Top British session guitarist Jim Sullivan was not a novice to the sitar when he recorded this instrumental album in 1968, having studied it seriously and established himself as the only non-Indian session musician who could play the instrument on U.K. recordings. The record still sounds like rather cheesy East-meets-West à go-go, though. Covers of then-current rock faves like "A Whiter Shade of Pale," "Sunshine Superman," and the Beatles' "She's Leaving Home" and (of course) "Within You, Without You" share space with three Sullivan originals, with John McLaughlin playing some session guitar. The rock covers are basically instrumental rearrangements that save for the sitar fit into the usual 1960s pop/rock background mood music format, though "She's Leaving Home" is changed to fit more Indian rhythms. Sullivan's original compositions (even the one titled "Flower Power") are more Indian in flavor, though nothing to set alongside your Ravi Shankar LPs, with "The Koan" buttressed by a nice jazzy breeze. The 2002 RPM CD reissue adds not only lengthy historical liner notes but also six cuts from music library discs on the De Wolfe label, four from the 1966 LP The Wild One and the other two from 1967's Sounds of India. Though these were only produced as sources of incidental music for TV and movies, actually they're more enjoyable than the Sitar Beat album proper. The quartet of tunes from The Wild One contains some pretty dynamite Swinging London jazz blues organ grooves, particularly "Pageing Sullivan," with Jimmy Page also on guitar; the two numbers from Sounds of India are relatively straightforward Indian sitar arrangements.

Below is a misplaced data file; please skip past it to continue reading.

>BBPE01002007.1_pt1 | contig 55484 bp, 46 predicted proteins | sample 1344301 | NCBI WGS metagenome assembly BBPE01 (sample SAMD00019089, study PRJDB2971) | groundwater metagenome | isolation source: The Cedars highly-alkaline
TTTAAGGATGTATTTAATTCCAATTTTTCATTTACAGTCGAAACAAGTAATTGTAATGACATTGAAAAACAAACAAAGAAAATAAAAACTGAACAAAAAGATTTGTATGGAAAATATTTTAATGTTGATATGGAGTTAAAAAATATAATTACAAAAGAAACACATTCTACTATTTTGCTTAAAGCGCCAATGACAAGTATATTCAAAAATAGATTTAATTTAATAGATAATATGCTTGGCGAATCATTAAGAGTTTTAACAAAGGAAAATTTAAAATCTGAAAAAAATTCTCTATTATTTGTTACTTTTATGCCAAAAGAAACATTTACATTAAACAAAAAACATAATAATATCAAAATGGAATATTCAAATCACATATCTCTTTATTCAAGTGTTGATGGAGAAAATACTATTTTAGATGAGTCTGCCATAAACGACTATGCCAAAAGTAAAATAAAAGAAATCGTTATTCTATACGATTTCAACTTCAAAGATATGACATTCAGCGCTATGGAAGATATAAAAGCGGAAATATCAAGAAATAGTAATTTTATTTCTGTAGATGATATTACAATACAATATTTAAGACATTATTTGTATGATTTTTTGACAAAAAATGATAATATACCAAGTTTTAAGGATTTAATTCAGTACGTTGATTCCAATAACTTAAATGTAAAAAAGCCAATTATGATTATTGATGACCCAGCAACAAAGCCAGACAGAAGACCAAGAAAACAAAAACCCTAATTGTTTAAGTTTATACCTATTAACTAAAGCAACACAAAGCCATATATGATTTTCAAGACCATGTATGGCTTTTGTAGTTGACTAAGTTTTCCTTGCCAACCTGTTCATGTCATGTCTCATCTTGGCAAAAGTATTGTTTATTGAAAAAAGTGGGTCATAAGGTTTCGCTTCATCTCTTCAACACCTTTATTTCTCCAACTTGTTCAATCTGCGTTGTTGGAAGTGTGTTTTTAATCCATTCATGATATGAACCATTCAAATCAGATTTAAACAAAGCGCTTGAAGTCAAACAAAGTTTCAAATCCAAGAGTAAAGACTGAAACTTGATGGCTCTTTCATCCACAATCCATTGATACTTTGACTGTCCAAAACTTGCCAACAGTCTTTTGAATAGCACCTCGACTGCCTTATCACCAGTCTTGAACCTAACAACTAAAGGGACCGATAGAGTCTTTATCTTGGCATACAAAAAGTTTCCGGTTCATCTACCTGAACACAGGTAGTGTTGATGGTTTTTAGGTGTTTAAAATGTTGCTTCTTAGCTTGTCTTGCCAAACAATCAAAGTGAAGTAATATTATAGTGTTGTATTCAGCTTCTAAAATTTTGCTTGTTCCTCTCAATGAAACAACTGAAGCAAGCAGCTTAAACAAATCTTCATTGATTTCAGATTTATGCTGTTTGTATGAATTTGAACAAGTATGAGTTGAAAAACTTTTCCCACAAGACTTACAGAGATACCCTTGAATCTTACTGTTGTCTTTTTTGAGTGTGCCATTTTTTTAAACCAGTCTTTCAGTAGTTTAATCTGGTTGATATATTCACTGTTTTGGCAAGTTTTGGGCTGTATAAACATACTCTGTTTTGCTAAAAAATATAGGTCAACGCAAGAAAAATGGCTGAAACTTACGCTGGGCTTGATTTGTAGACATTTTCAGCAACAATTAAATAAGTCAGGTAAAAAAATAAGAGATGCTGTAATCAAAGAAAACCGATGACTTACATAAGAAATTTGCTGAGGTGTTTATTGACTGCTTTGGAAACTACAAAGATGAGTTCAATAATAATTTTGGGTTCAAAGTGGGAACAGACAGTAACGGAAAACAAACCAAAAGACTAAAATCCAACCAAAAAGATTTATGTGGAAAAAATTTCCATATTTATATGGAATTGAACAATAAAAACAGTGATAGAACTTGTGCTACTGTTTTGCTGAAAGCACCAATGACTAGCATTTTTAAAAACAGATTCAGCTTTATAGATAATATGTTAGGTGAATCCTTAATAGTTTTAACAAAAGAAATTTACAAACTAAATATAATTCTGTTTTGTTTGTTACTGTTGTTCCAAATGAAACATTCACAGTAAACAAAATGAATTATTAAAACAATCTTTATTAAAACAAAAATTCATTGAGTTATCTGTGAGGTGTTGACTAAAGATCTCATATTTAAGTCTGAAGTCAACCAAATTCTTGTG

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AllMusic Review by Richie Unterberger